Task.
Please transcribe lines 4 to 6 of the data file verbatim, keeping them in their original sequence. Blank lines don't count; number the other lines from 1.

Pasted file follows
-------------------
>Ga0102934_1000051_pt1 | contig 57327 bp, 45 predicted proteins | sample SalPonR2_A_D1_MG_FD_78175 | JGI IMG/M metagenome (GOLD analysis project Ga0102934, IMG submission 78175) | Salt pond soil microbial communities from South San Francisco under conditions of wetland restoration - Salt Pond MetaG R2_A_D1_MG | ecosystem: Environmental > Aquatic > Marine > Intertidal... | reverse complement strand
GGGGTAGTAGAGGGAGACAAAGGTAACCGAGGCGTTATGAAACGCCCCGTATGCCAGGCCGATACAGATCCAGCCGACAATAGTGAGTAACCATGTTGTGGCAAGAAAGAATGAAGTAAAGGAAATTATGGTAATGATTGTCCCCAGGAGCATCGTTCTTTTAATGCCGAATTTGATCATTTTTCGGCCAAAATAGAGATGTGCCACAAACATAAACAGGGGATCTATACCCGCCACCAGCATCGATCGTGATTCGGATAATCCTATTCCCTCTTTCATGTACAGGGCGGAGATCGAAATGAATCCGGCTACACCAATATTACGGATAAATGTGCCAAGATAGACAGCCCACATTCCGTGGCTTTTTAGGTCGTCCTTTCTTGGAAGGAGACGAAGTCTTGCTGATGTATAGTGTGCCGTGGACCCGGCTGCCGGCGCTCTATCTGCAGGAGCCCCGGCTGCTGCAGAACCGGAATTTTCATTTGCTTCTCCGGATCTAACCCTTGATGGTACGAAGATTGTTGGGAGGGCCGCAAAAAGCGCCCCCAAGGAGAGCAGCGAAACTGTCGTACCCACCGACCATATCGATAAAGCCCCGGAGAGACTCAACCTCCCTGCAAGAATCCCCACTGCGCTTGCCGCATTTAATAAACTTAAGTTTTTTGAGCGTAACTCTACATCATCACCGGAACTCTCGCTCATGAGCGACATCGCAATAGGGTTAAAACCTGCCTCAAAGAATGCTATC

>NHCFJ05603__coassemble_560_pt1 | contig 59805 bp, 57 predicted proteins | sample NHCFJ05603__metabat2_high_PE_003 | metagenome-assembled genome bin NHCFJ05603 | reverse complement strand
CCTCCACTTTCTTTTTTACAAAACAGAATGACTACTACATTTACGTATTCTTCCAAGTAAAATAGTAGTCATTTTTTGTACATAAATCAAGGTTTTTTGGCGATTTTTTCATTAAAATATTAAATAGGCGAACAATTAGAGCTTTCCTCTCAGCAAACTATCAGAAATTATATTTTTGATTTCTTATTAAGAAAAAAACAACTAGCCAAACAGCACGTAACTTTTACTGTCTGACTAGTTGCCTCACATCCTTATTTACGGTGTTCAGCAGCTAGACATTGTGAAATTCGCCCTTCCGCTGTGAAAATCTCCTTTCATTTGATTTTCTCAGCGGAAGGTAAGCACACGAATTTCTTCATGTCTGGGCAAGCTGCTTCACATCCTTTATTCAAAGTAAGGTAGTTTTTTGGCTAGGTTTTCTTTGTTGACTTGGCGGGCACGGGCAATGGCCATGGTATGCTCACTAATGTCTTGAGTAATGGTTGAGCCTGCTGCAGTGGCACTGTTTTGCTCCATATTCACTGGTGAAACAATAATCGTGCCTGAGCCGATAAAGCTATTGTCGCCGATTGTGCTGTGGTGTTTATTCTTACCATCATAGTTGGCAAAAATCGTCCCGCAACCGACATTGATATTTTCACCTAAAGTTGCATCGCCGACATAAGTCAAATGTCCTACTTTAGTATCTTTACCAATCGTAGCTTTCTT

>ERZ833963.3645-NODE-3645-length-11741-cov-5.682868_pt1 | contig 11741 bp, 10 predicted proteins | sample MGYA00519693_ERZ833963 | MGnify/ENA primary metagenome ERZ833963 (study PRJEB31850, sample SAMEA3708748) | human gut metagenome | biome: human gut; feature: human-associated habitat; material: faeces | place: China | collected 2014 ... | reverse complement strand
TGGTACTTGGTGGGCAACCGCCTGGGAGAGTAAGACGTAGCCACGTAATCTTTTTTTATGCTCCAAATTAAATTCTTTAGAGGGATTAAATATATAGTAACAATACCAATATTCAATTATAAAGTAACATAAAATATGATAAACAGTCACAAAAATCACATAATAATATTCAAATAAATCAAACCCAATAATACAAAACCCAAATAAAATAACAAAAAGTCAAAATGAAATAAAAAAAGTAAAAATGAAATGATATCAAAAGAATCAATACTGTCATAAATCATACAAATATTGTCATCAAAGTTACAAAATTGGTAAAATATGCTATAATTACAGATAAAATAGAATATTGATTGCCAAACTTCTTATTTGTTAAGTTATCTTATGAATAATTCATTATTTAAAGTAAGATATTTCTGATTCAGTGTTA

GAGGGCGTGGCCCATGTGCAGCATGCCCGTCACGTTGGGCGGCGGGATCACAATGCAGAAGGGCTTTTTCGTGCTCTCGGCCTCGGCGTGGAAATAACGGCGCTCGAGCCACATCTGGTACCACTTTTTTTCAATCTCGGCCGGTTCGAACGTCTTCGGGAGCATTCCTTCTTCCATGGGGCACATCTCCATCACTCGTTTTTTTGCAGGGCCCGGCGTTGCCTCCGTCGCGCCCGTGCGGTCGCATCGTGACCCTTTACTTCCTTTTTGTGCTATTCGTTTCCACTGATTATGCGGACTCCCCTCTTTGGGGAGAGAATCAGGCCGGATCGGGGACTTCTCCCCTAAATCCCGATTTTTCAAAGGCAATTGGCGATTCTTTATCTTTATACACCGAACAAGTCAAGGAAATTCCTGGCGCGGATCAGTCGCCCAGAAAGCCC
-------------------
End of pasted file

CCTCCACTTTCTTTTTTACAAAACAGAATGACTACTACATTTACGTATTCTTCCAAGTAAAATAGTAGTCATTTTTTGTACATAAATCAAGGTTTTTTGGCGATTTTTTCATTAAAATATTAAATAGGCGAACAATTAGAGCTTTCCTCTCAGCAAACTATCAGAAATTATATTTTTGATTTCTTATTAAGAAAAAAACAACTAGCCAAACAGCACGTAACTTTTACTGTCTGACTAGTTGCCTCACATCCTTATTTACGGTGTTCAGCAGCTAGACATTGTGAAATTCGCCCTTCCGCTGTGAAAATCTCCTTTCATTTGATTTTCTCAGCGGAAGGTAAGCACACGAATTTCTTCATGTCTGGGCAAGCTGCTTCACATCCTTTATTCAAAGTAAGGTAGTTTTTTGGCTAGGTTTTCTTTGTTGACTTGGCGGGCACGGGCAATGGCCATGGTATGCTCACTAATGTCTTGAGTAATGGTTGAGCCTGCTGCAGTGGCACTGTTTTGCTCCATATTCACTGGTGAAACAATAATCGTGCCTGAGCCGATAAAGCTATTGTCGCCGATTGTGCTGTGGTGTTTATTCTTACCATCATAGTTGGCAAAAATCGTCCCGCAACCGACATTGATATTTTCACCTAAAGTTGCATCGCCGACATAAGTCAAATGTCCTACTTTAGTATCTTTACCAATCGTAGCTTTCTT

>ERZ833963.3645-NODE-3645-length-11741-cov-5.682868_pt1 | contig 11741 bp, 10 predicted proteins | sample MGYA00519693_ERZ833963 | MGnify/ENA primary metagenome ERZ833963 (study PRJEB31850, sample SAMEA3708748) | human gut metagenome | biome: human gut; feature: human-associated habitat; material: faeces | place: China | collected 2014 ... | reverse complement strand
TGGTACTTGGTGGGCAACCGCCTGGGAGAGTAAGACGTAGCCACGTAATCTTTTTTTATGCTCCAAATTAAATTCTTTAGAGGGATTAAATATATAGTAACAATACCAATATTCAATTATAAAGTAACATAAAATATGATAAACAGTCACAAAAATCACATAATAATATTCAAATAAATCAAACCCAATAATACAAAACCCAAATAAAATAACAAAAAGTCAAAATGAAATAAAAAAAGTAAAAATGAAATGATATCAAAAGAATCAATACTGTCATAAATCATACAAATATTGTCATCAAAGTTACAAAATTGGTAAAATATGCTATAATTACAGATAAAATAGAATATTGATTGCCAAACTTCTTATTTGTTAAGTTATCTTATGAATAATTCATTATTTAAAGTAAGATATTTCTGATTCAGTGTTA